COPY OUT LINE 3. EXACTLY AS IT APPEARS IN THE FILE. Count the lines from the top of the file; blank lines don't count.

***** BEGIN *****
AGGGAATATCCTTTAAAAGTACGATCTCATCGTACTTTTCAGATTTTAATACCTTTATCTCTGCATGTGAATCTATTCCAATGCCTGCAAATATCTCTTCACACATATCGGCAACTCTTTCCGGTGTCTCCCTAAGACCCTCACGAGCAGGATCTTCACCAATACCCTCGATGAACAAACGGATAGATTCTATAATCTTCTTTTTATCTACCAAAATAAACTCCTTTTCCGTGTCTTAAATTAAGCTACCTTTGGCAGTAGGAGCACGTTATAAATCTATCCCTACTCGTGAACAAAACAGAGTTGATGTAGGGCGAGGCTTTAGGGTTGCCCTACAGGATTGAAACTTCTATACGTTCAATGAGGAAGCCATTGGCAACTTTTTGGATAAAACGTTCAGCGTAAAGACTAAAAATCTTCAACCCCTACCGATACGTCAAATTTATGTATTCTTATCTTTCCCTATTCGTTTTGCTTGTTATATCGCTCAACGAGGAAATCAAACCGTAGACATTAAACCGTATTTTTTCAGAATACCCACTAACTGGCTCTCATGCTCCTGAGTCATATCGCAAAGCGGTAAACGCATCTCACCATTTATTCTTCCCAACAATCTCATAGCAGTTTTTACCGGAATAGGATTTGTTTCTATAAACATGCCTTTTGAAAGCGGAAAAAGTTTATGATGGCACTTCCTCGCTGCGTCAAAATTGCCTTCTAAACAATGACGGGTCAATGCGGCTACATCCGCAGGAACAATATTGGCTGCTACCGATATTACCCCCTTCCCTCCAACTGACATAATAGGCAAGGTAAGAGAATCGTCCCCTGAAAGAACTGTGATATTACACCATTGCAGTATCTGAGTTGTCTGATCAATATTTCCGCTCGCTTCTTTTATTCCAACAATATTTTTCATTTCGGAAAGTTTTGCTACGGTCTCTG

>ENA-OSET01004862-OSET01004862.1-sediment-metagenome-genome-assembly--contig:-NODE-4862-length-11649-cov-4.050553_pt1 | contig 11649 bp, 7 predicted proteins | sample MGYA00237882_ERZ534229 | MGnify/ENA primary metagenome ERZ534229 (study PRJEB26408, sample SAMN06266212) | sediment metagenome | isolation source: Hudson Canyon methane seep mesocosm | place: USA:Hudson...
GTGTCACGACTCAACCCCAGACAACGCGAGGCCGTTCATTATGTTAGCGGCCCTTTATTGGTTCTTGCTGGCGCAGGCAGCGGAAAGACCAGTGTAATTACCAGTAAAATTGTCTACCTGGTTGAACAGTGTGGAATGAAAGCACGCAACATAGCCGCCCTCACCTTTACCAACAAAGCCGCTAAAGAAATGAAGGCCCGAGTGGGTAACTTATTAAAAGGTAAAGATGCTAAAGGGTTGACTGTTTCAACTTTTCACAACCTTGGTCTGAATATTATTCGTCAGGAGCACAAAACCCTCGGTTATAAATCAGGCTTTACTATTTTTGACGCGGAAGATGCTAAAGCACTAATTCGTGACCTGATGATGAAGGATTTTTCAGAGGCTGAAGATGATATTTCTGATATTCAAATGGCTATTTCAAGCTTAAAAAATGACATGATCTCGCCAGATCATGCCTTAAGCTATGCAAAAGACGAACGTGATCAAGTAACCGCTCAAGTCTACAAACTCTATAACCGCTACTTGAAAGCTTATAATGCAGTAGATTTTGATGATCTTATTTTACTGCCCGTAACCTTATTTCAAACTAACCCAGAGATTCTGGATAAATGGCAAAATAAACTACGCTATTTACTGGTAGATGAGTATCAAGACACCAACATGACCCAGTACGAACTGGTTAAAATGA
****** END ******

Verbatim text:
GTGTCACGACTCAACCCCAGACAACGCGAGGCCGTTCATTATGTTAGCGGCCCTTTATTGGTTCTTGCTGGCGCAGGCAGCGGAAAGACCAGTGTAATTACCAGTAAAATTGTCTACCTGGTTGAACAGTGTGGAATGAAAGCACGCAACATAGCCGCCCTCACCTTTACCAACAAAGCCGCTAAAGAAATGAAGGCCCGAGTGGGTAACTTATTAAAAGGTAAAGATGCTAAAGGGTTGACTGTTTCAACTTTTCACAACCTTGGTCTGAATATTATTCGTCAGGAGCACAAAACCCTCGGTTATAAATCAGGCTTTACTATTTTTGACGCGGAAGATGCTAAAGCACTAATTCGTGACCTGATGATGAAGGATTTTTCAGAGGCTGAAGATGATATTTCTGATATTCAAATGGCTATTTCAAGCTTAAAAAATGACATGATCTCGCCAGATCATGCCTTAAGCTATGCAAAAGACGAACGTGATCAAGTAACCGCTCAAGTCTACAAACTCTATAACCGCTACTTGAAAGCTTATAATGCAGTAGATTTTGATGATCTTATTTTACTGCCCGTAACCTTATTTCAAACTAACCCAGAGATTCTGGATAAATGGCAAAATAAACTACGCTATTTACTGGTAGATGAGTATCAAGACACCAACATGACCCAGTACGAACTGGTTAAAATGA